Mars Exploration Rovers Update - June 1, 2006

SPIRIT UPDATE: Spirit Perfects Pointing Parameters, Collects Images
Large and Small - sol 855-859, June 1, 2006:

Since arriving at the rover’s current location on the 807th sol, or
Martian day, of exploration (April 10, 2006), Spirit’s knowledge of its
attitude relative to the sun has drifted. The rover uses an onboard
computer to keep track of attitude changes, but error builds up in this
measurement over time. On sol 855 (May 30, 2006), rover planners
transmitted an attitude update of 1.97 degrees to correct for the
After the update, Spirit re-acquired images from the same location to
allow the science team to accurately target future observations.

Meanwhile, Spirit continued acquisition of the “McMurdo panorama” and
removed another 2 millimeters of soil as part of a layer-by-layer soil

Sol-by-sol summaries:

Sol 855 (May 30, 2006): Spirit completed a quick get-fine attitude,
which is a procedure completed every couple of weeks to correct any
error in the rover’s knowledge of its attitude relative to the sun.
Spirit also took a 360-degree view of its surroundings with the
navigation camera and a forward-looking view through the front hazard
avoidance camera. The rover conducted remote sensing with the miniature
thermal emission spectrometer during the overhead pass of the Mars
Odyssey spacecraft.

Sol 856: Spirit acquired column 16 (a one-by-five mosaic) of the

Sol 857: Spirit spent 80 minutes brushing away another 2 millimeters of
soil from the soil target “Progress.” This layer of the study is known
as “Progress 3.”

Sol 858: Plans called for Spirit to take microscopic images of Progress
3, conduct remote sensing with the miniature thermal emission
spectrometer during the afternoon overhead pass of the Odyssey
spacecraft, and take two panoramic-camera images during the Martian

Sol 859 (June 3, 2006): Plans call for Spirit to acquire column 17 (a
one-by-three mosaic) of the McMurdo panorama.


As of sol 857 (June 1, 2006), Spirit’s total odometry remained at
6,876.18 meters (4.27 miles).

OPPORTUNITY UPDATE: Digging Out of the Dune - sol 833-837, June 1,

Opportunity is less than a kilometer (just over half a mile) from
“Victoria Crater.” During the last planned drive on sol 833, the rover
became embedded in a soft dune. As designed, the drive was stopped by a
slip check. The extraction process began on sol 836, with 5 meters (16
feet) of commanded motion, and 9 centimeters (3.5 inches) of actual
forward progress. The results are encouraging, and extraction will
continue on Friday (June 2, 2006) and over the weekend if necessary.
Opportunity is otherwise healthy and continues to conduct atmospheric
and targeted remote sensing on the path south.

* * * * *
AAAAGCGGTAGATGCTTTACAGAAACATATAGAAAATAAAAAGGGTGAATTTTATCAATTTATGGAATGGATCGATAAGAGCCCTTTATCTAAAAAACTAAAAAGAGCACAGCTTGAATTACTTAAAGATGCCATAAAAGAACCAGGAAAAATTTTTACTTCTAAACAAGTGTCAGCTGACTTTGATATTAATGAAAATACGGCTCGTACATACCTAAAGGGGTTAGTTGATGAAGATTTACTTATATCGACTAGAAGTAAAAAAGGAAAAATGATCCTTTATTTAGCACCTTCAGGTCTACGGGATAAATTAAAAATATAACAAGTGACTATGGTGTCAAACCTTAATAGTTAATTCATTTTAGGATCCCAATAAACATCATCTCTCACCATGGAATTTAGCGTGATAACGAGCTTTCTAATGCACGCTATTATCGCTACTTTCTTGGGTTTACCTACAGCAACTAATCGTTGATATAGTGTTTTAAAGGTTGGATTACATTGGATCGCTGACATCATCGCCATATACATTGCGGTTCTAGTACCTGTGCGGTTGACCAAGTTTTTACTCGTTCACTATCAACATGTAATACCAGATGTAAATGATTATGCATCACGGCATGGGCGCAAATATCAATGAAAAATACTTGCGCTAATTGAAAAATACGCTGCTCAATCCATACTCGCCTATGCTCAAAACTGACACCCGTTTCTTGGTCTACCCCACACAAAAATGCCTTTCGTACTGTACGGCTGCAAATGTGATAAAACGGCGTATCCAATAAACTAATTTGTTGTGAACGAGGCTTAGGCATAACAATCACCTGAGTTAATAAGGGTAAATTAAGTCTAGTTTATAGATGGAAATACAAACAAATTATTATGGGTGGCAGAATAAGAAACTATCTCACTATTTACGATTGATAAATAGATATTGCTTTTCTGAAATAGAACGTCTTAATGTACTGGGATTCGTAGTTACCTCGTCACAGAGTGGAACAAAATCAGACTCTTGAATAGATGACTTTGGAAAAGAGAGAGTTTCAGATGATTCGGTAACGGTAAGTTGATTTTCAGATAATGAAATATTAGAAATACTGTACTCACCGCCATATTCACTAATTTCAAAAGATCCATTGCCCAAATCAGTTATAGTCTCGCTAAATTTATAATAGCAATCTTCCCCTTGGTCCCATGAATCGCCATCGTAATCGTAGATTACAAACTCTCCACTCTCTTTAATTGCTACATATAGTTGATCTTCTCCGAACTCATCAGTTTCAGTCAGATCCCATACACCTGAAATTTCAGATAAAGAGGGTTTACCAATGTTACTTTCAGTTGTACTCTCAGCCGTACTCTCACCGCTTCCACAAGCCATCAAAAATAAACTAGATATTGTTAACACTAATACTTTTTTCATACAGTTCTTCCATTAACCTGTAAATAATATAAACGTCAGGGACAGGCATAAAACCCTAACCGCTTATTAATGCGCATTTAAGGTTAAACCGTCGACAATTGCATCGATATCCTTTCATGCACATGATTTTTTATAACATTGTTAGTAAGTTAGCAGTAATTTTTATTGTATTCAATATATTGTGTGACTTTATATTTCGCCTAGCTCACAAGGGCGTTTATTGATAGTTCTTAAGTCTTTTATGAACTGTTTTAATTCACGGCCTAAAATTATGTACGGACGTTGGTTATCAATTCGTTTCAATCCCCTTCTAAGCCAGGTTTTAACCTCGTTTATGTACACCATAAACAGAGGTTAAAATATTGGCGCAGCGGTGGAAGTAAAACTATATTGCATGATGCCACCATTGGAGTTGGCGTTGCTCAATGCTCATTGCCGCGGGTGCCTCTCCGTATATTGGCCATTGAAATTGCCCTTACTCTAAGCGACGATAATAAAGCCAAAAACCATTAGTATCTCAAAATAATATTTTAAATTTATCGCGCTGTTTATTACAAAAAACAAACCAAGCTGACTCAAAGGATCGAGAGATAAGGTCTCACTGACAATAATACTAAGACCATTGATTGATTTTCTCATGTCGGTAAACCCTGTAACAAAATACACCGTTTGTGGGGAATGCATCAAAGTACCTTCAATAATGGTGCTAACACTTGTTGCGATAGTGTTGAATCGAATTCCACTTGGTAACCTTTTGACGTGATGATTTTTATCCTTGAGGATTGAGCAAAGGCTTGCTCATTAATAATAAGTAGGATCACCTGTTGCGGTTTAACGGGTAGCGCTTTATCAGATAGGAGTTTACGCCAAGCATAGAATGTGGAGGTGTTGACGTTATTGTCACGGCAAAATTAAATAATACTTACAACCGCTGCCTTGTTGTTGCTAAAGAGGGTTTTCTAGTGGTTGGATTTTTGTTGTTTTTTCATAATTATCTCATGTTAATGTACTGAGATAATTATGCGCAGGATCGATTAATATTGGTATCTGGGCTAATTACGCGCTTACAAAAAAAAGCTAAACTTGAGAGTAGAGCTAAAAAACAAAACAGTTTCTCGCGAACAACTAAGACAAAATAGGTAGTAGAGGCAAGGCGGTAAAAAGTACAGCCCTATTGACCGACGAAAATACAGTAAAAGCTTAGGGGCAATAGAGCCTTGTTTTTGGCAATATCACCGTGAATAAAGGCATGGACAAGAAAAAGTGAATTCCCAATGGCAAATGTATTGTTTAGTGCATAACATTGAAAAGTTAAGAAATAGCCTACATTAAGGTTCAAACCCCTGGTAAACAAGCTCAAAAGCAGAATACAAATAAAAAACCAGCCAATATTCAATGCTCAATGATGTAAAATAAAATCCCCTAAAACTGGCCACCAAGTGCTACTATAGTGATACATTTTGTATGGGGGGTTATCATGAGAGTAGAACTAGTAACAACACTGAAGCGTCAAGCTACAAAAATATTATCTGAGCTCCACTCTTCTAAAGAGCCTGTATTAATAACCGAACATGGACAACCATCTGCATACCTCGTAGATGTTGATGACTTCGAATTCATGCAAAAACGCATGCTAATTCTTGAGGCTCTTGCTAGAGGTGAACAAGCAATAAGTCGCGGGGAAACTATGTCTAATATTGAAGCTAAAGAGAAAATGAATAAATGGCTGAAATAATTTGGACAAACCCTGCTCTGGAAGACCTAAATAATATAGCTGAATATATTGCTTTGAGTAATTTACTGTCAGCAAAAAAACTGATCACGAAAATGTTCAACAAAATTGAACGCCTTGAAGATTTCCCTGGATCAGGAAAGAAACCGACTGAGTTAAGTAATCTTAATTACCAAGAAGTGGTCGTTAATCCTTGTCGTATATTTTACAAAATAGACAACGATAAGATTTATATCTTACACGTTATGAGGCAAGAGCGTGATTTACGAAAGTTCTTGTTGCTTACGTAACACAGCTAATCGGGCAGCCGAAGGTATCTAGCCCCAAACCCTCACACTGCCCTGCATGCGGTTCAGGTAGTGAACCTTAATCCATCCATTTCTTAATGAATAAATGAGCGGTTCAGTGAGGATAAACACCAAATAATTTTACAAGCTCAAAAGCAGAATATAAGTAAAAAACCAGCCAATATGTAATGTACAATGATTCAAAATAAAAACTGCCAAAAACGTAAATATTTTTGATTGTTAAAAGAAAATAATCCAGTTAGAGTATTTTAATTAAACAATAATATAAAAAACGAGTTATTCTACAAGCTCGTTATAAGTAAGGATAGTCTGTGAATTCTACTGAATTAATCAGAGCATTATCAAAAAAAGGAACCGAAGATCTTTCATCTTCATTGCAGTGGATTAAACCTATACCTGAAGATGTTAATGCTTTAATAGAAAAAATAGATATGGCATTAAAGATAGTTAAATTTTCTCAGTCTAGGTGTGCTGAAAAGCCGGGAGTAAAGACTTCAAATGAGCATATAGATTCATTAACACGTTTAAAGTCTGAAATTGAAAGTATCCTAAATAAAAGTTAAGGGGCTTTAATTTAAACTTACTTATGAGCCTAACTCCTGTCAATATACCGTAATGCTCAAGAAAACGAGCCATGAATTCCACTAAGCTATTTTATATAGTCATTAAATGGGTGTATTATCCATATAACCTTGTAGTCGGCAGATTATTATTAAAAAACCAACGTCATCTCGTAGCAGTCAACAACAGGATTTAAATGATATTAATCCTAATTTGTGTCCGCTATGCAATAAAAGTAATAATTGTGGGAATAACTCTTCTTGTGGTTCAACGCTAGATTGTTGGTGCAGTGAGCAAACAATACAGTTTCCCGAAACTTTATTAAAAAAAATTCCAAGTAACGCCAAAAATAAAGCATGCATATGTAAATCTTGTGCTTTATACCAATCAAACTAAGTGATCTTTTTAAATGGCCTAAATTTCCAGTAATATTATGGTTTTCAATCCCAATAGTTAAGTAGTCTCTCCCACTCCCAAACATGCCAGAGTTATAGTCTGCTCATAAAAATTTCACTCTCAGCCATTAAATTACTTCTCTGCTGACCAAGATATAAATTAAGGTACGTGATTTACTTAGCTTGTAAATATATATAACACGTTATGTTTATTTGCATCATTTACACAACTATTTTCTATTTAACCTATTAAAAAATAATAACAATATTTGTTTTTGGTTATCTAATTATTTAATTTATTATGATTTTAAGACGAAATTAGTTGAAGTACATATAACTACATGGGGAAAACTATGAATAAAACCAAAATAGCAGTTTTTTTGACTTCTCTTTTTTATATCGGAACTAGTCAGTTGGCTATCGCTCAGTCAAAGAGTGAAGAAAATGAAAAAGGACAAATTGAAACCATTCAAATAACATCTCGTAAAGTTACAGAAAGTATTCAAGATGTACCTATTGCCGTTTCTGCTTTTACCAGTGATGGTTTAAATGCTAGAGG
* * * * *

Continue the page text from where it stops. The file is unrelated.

Sol-by-sol summaries:

Sol 833 (May 28, 2006): For this sol, the team planned a drive of about
30 meters (98 feet), post-drive imaging, and atmospheric remote
The drive started with a small turn in place to move to the center of a
dune trough. The material the rover is in is soft, and the rover
experienced very high rates of slippage. A slip check precluded further

Sol 834: On this second sol of a two-sol plan, Opportunity performed
some atmospheric remote sensing (including cloud imaging) and recharged
the batteries.

Sol 835: Opportunity took a break from driving and collected
high-resolution images to better characterize the material in which the
rover is embedded.

Sol 836: After evaluating the tracks and soil, the team began the
extraction process. Five meters (16 feet) of driving was commanded,
limits imposed on rover tilt, mobility suspension angles, pitch, yaw,
and total distance traversed. The drive resulted in 9 centimeters (3.5
inches) of forward progress. This is more than three times the rate of
progress experienced during the “Purgatory Dune” extraction in April
May 2005. Hazard avoidance camera images also show that the front
are not as caked as during the Purgatory extraction.

Sol 837 (June 1): Plans called for the dune extraction to continue on
this sol, with 10 meters (33 feet) of commanded motion. The sol 836
mobility safety checks were used. In addition, the allowable yaw range
was narrowed, and the drive sequence also imposed a new limit for
maximum visual odometry failures. Since visual odometry is likely to
fail if more than expected progress is made, this will prevent the
from traveling too far if it should happen to break free of the dune.

As of sol 836, Opportunity’s total odometry is 7971.42 meters (4.95